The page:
Starting Friday the Salvation Army will be deploying its Christmas kettles to over 2,000 locations across Canada, including in B.C. where volunteers are needed to jingle the bells.
“We need volunteers to come out and help us out at the stations at the kettles around the province, and we have them located inside grocery stores and liquor stores,” said Salvation Army spokesperson Gavinder Randhawa.
Volunteers typically stand with a kettle for a minimum of two hours to solicit donations both in cash and by debit or credit card, by tapping on an electronic device called tiptap. Randhawa said volunteers are also needed for the Christmas hamper program as well as year-long efforts such as for the charity’s social programs, food banks, shelters and second-hand stores.
This year the Salvation Army is aiming to raise $5 million at the B.C. kettles ($22 million across Canada) to help provide individuals and families with life necessities, such as food, clothing and shelter, said Randhawa, adding about 86 per cent of each dollar goes straight to the recipient.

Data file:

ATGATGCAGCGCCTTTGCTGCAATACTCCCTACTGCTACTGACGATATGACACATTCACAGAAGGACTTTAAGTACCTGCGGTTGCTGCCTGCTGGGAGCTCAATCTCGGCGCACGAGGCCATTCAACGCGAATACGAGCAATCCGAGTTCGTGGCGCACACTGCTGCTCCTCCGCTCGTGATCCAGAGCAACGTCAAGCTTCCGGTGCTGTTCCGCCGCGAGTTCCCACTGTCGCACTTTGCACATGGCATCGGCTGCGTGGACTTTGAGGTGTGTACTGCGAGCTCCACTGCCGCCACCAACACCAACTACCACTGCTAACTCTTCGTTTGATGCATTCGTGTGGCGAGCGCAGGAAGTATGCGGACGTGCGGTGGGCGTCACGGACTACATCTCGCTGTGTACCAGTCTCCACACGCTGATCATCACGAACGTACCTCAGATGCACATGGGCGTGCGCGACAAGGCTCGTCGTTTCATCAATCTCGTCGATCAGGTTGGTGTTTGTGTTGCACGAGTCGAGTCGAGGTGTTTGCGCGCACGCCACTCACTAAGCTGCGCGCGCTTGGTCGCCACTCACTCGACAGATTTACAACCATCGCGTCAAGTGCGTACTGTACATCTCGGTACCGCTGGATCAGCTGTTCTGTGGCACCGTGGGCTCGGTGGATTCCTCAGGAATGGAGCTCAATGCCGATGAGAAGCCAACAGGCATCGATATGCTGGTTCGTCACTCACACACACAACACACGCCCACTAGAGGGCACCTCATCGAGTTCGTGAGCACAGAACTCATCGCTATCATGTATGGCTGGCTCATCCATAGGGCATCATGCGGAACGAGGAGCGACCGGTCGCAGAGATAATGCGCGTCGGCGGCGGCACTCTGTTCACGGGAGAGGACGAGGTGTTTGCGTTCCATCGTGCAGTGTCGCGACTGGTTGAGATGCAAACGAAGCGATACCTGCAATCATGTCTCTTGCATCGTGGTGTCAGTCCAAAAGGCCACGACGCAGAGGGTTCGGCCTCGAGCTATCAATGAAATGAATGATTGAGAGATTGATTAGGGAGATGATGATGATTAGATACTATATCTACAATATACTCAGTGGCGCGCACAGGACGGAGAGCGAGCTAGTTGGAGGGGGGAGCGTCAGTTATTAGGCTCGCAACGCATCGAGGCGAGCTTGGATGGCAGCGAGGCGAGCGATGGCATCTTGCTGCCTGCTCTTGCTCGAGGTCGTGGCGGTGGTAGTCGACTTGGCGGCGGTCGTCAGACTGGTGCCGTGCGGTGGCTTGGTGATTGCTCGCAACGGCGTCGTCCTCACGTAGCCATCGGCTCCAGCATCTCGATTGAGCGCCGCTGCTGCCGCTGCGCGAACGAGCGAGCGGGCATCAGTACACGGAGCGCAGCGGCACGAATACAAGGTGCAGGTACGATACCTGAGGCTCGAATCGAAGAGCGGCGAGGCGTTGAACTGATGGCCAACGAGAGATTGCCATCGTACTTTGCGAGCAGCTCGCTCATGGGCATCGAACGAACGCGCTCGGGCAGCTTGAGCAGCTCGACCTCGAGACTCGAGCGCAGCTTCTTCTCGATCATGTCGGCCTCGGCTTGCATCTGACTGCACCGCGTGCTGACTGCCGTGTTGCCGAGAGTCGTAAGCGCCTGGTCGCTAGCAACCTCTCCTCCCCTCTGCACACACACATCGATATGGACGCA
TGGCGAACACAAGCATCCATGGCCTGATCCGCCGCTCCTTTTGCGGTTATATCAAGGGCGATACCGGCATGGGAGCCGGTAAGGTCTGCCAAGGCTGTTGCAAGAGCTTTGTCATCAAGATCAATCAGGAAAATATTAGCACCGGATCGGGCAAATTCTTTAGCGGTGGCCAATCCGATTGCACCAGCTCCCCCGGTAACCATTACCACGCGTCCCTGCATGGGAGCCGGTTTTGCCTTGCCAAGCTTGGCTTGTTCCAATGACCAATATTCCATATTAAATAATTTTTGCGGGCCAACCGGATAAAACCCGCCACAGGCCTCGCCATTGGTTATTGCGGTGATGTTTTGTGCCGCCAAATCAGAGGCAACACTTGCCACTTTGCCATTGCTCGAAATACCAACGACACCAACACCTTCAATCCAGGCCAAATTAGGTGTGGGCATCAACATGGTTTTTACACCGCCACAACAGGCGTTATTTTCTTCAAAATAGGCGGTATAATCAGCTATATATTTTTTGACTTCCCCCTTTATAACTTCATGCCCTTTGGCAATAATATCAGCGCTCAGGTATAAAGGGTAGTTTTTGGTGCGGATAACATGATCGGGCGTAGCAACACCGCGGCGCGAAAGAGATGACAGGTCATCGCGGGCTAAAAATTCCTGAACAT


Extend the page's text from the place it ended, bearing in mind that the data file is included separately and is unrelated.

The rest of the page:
In the last year, the charity has seen a 30 per cent increase in families with children seeking assistance, said Randhawa. In total, there is a 16 per cent increase in the number of households served from last year, he added.
“The demand has continued to go up for programs and services," he told Glacier Media.
"The rising effects of inflation are affecting everyday customers when they go to the grocery store. That means there's other people there who are struggling more to afford their groceries, get gas for their car or paying rent; those extra costs that are going up. That means we're seeing a lot more people coming through the doors,” said Randhawa.
To volunteer in or near your neighbourhood, visit the Salvation Army's website.
Last year Randhawa said Canadians pledged 508,000 hours to the Salvation Army.